Sake: the next big thing in drink­able in­vest­ments?

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As the Ja­panese rice wine be­comes more pop­u­lar, can in­vestors ben­e­fit from grow­ing de­mand, asks Olivia Rudgard

Sake is en­ter­ing the main­stream. The Ja­panese rice wine, once rarely seen out­side Ja­pan, is on the way to be­com­ing an in­ter­na­tional del­i­cacy – and even an in­vest­ment. World-renowned wine ex­pert Robert Parker has added 78 va­ri­eties of sake to his list of top wines for the first time ever. But what about the in­vest­ment po­ten­tial?

Tra­di­tion­ally sake was brewed to be drank im­me­di­ately. It would be bot­tled and then sold within the same coun­try, mean­ing vin­tage va­ri­eties did not re­ally ex­ist.

But that is chang­ing with the drink’s emer­gence onto the global stage. A few vi­sion­ary brew­eries started mak­ing sake de­signed to be kept for longer in the late Eight­ies – but these are few and far be­tween.

A hand­ful of vin­tage bot­tles have made it into the UK mar­ket.

Among the old­est are some from Nira brew­ery, from Ja­pan’s Kan­sai re­gion. Bot­tled in 1988, these are an­cient by sake stan­dards – a fact their name, Koshoku­sozeh, which means “ap­par­ently old”, re­flects.

Sake ex­pert Nobuyuki Sato, a vis­it­ing fel­low in in­ter­na­tional eco­nom­ics at Chatham House, said the brew­ery ex­pects to sell the bot­tles for around 20,000 yen, or £150 – but the value could go up or down de­pend­ing on how the sake ends up tast­ing.

The risk is that vin­tage sake is still an un­known quan­tity. The drink could turn out to be dis­as­trous – and no one will know un­til it’s been tasted.

But ex­perts are hope­ful that it will be of good qual­ity.

“That’s an es­ti­mate, but they’re ba­si­cally price­less,” he said. “£150 might not sound like much, but that’s a high amount for sake,” said Mr Sato.

“I think they’ve been heav­ily un­der­priced – this com­pany has good po­ten­tial and only a few tiny com­pa­nies did this, so there are not many bot­tles out there.”

Ex­perts say the stan­dard of sake in the in­ter­na­tional mar­ket has his­tor­i­cally been poor. Com­pa­nies ex­ported the bot­tles that could not find buy­ers in Ja­pan, which tended to be of lower qual­ity.

Only within the past three years, said Mr Sato, has more pre­mium sake started to be ex­ported, mostly to New York, Paris and Lon­don.

A hand­ful of bou­tique sake mak­ers are tar­get­ing the pre­mium Lon­don mar­ket, hop­ing to sell high-qual­ity bot­tles to restau­rants and nightclubs.

Many of them are also start­ing to bot­tle va­ri­eties de­signed to be kept for longer, and the tech­niques used to cre­ate va­ri­eties that will last for a long time is im­prov­ing.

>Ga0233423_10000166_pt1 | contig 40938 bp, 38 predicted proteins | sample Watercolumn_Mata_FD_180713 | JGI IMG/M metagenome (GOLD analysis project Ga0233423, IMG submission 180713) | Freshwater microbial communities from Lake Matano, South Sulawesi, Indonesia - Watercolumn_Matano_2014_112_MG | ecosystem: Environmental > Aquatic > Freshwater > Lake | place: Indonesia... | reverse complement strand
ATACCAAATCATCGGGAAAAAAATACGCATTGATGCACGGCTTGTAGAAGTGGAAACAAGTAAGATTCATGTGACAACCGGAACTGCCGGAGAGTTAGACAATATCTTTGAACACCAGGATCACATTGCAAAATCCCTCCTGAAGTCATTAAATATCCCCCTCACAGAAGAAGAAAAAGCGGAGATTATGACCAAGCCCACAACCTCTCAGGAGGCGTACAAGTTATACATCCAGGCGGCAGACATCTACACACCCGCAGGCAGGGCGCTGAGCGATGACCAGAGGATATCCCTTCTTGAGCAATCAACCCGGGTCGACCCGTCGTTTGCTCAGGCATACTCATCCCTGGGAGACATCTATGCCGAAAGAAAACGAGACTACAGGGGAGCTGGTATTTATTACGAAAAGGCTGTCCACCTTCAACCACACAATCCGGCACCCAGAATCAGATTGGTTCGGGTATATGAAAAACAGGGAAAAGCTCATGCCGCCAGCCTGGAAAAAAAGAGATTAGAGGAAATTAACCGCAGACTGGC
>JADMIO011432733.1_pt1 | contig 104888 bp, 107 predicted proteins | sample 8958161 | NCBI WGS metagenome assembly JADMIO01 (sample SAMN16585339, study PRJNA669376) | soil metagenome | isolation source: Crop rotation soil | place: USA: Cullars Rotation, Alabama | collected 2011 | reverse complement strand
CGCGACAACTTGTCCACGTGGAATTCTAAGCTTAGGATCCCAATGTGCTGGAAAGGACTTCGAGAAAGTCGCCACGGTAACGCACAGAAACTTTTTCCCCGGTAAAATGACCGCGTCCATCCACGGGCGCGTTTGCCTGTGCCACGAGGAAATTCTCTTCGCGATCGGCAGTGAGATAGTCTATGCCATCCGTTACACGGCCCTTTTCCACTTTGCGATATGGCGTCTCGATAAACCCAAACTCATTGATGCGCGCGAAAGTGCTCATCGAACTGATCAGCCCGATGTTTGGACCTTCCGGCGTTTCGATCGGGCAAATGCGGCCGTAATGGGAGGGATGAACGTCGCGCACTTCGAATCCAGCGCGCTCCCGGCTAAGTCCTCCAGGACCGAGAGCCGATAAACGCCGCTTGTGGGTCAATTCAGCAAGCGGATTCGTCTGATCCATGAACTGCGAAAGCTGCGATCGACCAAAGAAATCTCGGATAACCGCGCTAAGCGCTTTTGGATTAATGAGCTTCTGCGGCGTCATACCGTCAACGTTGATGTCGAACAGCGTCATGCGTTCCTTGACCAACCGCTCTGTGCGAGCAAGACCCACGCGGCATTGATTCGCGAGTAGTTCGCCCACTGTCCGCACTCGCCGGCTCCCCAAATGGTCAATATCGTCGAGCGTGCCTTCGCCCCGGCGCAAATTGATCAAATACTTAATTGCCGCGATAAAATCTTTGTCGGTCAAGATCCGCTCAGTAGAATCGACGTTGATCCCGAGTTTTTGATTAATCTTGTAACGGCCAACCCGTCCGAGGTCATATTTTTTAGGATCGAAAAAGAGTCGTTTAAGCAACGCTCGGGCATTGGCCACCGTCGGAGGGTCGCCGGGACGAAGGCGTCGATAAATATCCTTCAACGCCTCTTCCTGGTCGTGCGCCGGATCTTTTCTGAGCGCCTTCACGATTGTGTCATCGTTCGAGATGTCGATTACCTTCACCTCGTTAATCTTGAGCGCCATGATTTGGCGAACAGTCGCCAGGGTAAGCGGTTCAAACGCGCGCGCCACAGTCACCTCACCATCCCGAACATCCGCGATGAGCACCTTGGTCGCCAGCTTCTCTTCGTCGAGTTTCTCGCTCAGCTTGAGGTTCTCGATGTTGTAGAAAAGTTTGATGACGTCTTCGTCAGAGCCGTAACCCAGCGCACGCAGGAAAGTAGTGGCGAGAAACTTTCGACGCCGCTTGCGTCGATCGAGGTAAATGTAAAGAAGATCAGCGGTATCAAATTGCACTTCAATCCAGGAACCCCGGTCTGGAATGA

For those want­ing to get into the mar­ket, sake should be kept at tem­per­a­tures around three to five de­grees cooler than those ideal for wine, but like wine should be ide­ally kept in dark con­di­tions.

In the UK, bot­tles can be bought at spe­cial­ist re­tail­ers in­clud­ing He­do­nism Wines and Tengu Sake.

As with wine, cau­tioned Adrian Low­cock, of in­vest­ment com­pany Ar­chi­tas, sake is an in­vest­ment best made by en­thu­si­asts or in­vestors with spare cash that they can af­ford to spec­u­late with.

“An in­vest­ment in sake is a bit like fine wines or clas­sic cars. They are quite dif­fi­cult to value – a bot­tle of wine or sake is only re­ally worth what some­one else is will­ing to pay for it.

“That means the price can fluc­tu­ate quite a lot de­pend­ing on sen­ti­ment and fash­ion trends,” he said. One way to cap­i­talise might be to in­vest in the com­pa­nies that will ben­e­fit from any in­crease in the pop­u­lar­ity of sake and Ja­panese food and drink in­ter­na­tion­ally. One of these is drinks com­pany Di­a­geo, which has cre­ated Ja­panese-in­flu­enced gins and spir­its. Danny Cox of in­vest­ment com­pany Har­g­reaves Lans­down rec­om­mended Lind­sell Train Global Eq­uity as the top fund choice to get ex­po­sure to the com­pany. An­other op­tion is Ja­panese drinks com­pany Sun­tory. How­ever, this is listed on the Tokyo stock ex­change and to buy shares you would need to find a bro­ker that can deal in Ja­panese shares – not an easy task. An­other in­vest­ment op­por­tu­nity is of­fered by sake start-ups based in the UK, as sev­eral small brew­ers are launch­ing this year or next. Two Bri­tish brew­ers – one in Scot­land and an­other in Cam­bridgeshire – are launch­ing this year alone. One en­thu­si­ast, Andy Travers, 34, from Lon­don, said: “If the trend con­tin­ues to grow and the de­mand in­creases, and sake does break a bit more into the main­stream, new brew­ers are be­ing set up. “That could be an op­por­tu­nity for in­vest­ment.”

‘Sake is a bit like fine wines or clas­sic cars – they are quite dif­fi­cult to value’

En­thu­si­ast: Andy Travers ex­pects more UK sake com­pa­nies to launch soon

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